Scientists imaged the oddball ‘train-wreck galaxy’ known as NGC 4753

NGC 4753’s unique shape is thought to be the aftermath of a galaxy merger more than a billion years ago.
By | Published: February 8, 2024 | Last updated on March 18, 2024

Observers have always been intrigued by NGC 4753’s twisted dust lanes that curl around its galactic nucleus ever since William Herschel first noticed it in 1784. The lenticular galaxy is located 60 million light-years away in the constellation Virgo.

A stunning new image captured by the Gemini South Telescope in Chile showcases the galaxy’s ethereal dusty wisps. An older study led by Tom Steiman-Cameron in 1992 suspected that the distorted dust results from the galaxy’s merger with a smaller dwarf galaxy. “Galaxies that gobble up another galaxy often look like train wrecks,” said Steiman-Cameron in a statement, “and this is a train-wreck galaxy.”

A jumble of dust 

Galactic mergers are messy. When two galaxies collide, a combination of dust, gas, and other stellar materials mix and warp. The team believes that the merger between the standard-looking lenticular galaxy and the gas-rich dwarf galaxy triggered star formation and highly increased the density of gas throughout the system. The galaxy’s gravitational influence then made the gathered dust to spread out into a disk —sculpting NGC 4753’s unique shape.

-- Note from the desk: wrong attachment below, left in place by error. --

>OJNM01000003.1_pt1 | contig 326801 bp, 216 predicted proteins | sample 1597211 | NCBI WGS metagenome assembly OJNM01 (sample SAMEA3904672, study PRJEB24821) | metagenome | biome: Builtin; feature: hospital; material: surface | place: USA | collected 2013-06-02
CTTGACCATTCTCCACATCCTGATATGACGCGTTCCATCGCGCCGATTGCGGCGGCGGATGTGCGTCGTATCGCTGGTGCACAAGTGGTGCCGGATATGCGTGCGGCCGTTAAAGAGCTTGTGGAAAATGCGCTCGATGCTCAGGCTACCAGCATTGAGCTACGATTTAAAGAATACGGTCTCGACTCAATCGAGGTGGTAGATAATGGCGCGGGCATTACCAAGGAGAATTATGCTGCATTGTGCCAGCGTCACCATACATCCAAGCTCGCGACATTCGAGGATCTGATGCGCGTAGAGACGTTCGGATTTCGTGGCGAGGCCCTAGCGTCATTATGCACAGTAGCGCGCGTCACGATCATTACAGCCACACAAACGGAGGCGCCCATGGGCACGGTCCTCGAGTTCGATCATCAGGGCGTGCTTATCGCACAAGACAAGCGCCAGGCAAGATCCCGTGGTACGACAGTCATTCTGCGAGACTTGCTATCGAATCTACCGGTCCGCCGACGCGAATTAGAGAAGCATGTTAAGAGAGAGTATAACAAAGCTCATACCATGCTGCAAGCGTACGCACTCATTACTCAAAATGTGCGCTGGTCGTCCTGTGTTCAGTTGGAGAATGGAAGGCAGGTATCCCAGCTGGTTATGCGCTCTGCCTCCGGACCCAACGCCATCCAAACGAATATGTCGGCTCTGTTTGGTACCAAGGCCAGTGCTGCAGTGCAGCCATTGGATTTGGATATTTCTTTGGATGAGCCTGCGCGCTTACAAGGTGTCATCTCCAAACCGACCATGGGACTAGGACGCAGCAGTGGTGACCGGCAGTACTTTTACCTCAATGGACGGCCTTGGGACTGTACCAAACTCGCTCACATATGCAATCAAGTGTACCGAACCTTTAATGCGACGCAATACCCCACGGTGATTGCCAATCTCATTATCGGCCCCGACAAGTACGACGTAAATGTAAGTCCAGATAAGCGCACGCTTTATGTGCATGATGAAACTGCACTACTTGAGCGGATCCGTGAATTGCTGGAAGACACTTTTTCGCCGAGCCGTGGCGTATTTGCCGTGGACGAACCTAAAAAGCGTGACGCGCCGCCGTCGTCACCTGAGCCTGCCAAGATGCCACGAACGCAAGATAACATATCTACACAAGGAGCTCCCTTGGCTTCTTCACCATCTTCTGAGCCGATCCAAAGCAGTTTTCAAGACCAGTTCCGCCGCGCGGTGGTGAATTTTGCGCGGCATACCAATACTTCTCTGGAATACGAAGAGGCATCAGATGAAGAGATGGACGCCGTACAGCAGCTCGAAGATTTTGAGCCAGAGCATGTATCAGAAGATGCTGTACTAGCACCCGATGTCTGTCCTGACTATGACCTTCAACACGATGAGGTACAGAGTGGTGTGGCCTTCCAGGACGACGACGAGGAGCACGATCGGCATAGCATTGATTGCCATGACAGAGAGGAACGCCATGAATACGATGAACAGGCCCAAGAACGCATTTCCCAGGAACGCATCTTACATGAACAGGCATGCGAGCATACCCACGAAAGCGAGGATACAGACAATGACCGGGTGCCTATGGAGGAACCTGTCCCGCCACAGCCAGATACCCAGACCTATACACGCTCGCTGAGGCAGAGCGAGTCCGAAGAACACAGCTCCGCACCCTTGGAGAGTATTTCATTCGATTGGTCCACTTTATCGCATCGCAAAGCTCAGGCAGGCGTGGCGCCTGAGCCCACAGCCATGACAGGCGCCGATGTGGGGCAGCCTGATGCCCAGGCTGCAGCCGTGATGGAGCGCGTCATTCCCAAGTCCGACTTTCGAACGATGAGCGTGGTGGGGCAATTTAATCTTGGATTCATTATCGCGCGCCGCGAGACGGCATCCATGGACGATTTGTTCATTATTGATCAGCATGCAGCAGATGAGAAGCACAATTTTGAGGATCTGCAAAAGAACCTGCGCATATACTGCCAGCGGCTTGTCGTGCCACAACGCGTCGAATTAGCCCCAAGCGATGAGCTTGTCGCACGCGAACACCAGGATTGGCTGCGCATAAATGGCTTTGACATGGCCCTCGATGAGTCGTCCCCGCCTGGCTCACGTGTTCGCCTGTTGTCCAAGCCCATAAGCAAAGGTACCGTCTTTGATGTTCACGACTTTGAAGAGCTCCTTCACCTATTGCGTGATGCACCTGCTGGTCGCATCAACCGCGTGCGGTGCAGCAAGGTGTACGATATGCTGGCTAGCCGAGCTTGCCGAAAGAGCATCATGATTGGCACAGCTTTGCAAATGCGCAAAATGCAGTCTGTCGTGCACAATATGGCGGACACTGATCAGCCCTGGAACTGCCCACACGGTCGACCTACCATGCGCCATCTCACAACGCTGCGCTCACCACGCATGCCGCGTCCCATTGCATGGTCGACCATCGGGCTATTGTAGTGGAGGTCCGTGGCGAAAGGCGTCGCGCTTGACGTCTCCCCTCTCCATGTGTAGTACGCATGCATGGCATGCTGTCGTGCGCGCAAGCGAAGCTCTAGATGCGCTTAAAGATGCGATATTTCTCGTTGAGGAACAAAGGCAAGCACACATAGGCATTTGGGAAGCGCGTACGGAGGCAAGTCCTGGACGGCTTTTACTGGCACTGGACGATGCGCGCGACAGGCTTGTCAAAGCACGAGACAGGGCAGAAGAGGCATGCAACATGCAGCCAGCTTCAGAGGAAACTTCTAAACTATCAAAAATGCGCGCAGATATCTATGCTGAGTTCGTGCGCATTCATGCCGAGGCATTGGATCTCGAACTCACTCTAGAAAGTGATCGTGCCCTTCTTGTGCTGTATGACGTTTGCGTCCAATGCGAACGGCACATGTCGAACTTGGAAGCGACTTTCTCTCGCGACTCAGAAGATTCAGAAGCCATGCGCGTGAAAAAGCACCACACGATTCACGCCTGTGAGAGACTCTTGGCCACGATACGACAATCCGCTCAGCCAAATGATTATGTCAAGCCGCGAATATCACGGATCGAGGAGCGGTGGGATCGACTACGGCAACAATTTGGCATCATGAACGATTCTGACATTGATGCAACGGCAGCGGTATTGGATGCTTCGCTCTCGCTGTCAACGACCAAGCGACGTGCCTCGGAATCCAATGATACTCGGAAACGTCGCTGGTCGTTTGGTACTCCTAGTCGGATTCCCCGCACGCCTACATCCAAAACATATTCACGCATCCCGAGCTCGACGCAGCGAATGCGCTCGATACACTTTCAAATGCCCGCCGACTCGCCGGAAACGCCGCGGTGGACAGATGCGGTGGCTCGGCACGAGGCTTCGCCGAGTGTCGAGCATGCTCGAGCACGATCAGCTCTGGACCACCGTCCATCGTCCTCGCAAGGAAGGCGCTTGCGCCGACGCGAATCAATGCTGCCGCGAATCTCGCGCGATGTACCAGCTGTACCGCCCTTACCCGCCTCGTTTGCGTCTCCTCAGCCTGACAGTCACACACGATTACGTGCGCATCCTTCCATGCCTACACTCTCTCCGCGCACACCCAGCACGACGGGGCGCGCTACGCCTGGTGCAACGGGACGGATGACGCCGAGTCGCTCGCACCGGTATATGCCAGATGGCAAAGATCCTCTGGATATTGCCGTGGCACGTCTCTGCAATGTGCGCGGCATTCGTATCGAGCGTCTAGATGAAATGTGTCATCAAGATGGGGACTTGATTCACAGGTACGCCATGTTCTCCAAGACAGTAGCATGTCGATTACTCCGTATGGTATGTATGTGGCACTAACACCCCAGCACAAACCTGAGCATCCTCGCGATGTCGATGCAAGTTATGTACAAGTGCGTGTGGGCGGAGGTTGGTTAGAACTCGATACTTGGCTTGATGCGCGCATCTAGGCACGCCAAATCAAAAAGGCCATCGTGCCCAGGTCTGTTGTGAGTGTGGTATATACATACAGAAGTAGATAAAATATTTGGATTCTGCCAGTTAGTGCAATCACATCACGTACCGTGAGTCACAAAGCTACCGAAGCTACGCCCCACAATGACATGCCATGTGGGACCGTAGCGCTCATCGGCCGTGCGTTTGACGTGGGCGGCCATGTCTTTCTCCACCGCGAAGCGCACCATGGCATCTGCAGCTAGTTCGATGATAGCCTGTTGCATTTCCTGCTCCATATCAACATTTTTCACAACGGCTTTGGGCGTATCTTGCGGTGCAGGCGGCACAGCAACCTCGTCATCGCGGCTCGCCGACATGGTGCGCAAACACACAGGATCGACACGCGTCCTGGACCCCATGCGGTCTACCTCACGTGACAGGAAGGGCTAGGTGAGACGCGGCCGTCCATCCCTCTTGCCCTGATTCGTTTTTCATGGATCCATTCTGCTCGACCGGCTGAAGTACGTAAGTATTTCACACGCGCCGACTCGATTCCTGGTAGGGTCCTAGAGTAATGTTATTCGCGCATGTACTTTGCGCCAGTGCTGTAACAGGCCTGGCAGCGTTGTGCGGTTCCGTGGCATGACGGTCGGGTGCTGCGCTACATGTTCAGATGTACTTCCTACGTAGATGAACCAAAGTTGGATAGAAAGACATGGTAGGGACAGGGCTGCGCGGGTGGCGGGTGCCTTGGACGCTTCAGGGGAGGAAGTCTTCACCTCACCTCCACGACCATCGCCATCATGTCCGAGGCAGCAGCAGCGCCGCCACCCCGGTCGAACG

The dust lanes originating from the nucleus formed from a wobble-like motion — similar to a wobbling spinning top as it loses momentum — called precession. However, for NGC 4753, its appearance is the result of differential precession. This is when the rate of precession is dependent on the disk’s radius. So, the material closer to the center will move faster than the material on the outer edges of the accretion disk.  

A computer model of NGC 4753 at different viewing orientations. Credit: NOIRLab/NSF/AURA/Steiman-Cameron et al./P. Marenfeld
A computer model of NGC 4753 at different viewing orientations. Credit: NOIRLab/NSF/AURA/Steiman-Cameron et al./P. Marenfeld

“For a long time, nobody knew what to make of this peculiar galaxy,” said Steiman-Cameron. “But by starting with the idea of accreted material smeared out into a disk and then analyzing the three-dimensional geometry, the mystery was solved. It’s now incredibly exciting to see this highly detailed image by Gemini South 30 years later.”

Though this is an exciting advancement, NGC 4753’s unique shape may not be all that rare. Steiman-Cameron stated that if we were to look at the galaxy from a bird’s-eye view, it would appear as any spiral galaxy. That’s essentially the reason why observing NGC 4753 from almost an edge-on view was so advantageous.